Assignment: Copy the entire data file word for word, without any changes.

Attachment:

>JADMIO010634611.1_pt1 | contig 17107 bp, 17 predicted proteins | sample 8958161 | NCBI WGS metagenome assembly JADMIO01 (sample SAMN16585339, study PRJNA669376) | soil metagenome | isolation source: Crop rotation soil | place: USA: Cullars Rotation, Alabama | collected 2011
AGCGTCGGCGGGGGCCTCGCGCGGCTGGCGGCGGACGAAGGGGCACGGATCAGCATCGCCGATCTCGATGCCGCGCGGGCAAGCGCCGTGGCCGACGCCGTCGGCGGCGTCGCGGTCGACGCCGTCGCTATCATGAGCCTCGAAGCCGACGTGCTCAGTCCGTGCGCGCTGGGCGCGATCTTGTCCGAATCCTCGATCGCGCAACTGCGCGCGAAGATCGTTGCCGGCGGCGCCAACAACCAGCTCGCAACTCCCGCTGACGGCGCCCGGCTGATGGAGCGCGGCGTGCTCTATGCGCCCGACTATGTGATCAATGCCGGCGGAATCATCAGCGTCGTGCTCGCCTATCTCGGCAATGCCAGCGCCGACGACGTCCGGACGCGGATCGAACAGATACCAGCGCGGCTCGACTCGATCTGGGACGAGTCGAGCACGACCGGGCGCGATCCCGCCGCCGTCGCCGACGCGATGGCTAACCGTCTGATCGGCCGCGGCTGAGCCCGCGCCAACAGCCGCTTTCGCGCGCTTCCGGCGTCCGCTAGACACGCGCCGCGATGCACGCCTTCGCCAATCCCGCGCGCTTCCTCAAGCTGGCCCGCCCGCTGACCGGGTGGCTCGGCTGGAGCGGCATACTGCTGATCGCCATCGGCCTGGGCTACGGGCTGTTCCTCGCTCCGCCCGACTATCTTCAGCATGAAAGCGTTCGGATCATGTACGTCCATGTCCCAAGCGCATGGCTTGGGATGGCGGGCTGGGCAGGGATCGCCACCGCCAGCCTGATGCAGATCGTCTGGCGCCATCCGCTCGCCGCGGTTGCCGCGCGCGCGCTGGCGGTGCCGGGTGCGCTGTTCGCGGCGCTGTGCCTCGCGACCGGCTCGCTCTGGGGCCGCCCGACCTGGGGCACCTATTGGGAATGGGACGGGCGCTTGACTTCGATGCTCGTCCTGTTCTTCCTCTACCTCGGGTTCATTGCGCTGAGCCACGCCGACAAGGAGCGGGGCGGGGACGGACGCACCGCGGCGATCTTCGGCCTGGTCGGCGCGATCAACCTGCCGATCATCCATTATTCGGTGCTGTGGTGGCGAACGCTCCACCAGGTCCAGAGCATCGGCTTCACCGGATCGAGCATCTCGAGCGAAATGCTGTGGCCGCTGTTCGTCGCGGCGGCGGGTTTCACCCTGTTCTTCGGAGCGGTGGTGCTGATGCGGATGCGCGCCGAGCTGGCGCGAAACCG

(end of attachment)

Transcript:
>JADMIO010634611.1_pt1 | contig 17107 bp, 17 predicted proteins | sample 8958161 | NCBI WGS metagenome assembly JADMIO01 (sample SAMN16585339, study PRJNA669376) | soil metagenome | isolation source: Crop rotation soil | place: USA: Cullars Rotation, Alabama | collected 2011
AGCGTCGGCGGGGGCCTCGCGCGGCTGGCGGCGGACGAAGGGGCACGGATCAGCATCGCCGATCTCGATGCCGCGCGGGCAAGCGCCGTGGCCGACGCCGTCGGCGGCGTCGCGGTCGACGCCGTCGCTATCATGAGCCTCGAAGCCGACGTGCTCAGTCCGTGCGCGCTGGGCGCGATCTTGTCCGAATCCTCGATCGCGCAACTGCGCGCGAAGATCGTTGCCGGCGGCGCCAACAACCAGCTCGCAACTCCCGCTGACGGCGCCCGGCTGATGGAGCGCGGCGTGCTCTATGCGCCCGACTATGTGATCAATGCCGGCGGAATCATCAGCGTCGTGCTCGCCTATCTCGGCAATGCCAGCGCCGACGACGTCCGGACGCGGATCGAACAGATACCAGCGCGGCTCGACTCGATCTGGGACGAGTCGAGCACGACCGGGCGCGATCCCGCCGCCGTCGCCGACGCGATGGCTAACCGTCTGATCGGCCGCGGCTGAGCCCGCGCCAACAGCCGCTTTCGCGCGCTTCCGGCGTCCGCTAGACACGCGCCGCGATGCACGCCTTCGCCAATCCCGCGCGCTTCCTCAAGCTGGCCCGCCCGCTGACCGGGTGGCTCGGCTGGAGCGGCATACTGCTGATCGCCATCGGCCTGGGCTACGGGCTGTTCCTCGCTCCGCCCGACTATCTTCAGCATGAAAGCGTTCGGATCATGTACGTCCATGTCCCAAGCGCATGGCTTGGGATGGCGGGCTGGGCAGGGATCGCCACCGCCAGCCTGATGCAGATCGTCTGGCGCCATCCGCTCGCCGCGGTTGCCGCGCGCGCGCTGGCGGTGCCGGGTGCGCTGTTCGCGGCGCTGTGCCTCGCGACCGGCTCGCTCTGGGGCCGCCCGACCTGGGGCACCTATTGGGAATGGGACGGGCGCTTGACTTCGATGCTCGTCCTGTTCTTCCTCTACCTCGGGTTCATTGCGCTGAGCCACGCCGACAAGGAGCGGGGCGGGGACGGACGCACCGCGGCGATCTTCGGCCTGGTCGGCGCGATCAACCTGCCGATCATCCATTATTCGGTGCTGTGGTGGCGAACGCTCCACCAGGTCCAGAGCATCGGCTTCACCGGATCGAGCATCTCGAGCGAAATGCTGTGGCCGCTGTTCGTCGCGGCGGCGGGTTTCACCCTGTTCTTCGGAGCGGTGGTGCTGATGCGGATGCGCGCCGAGCTGGCGCGAAACCG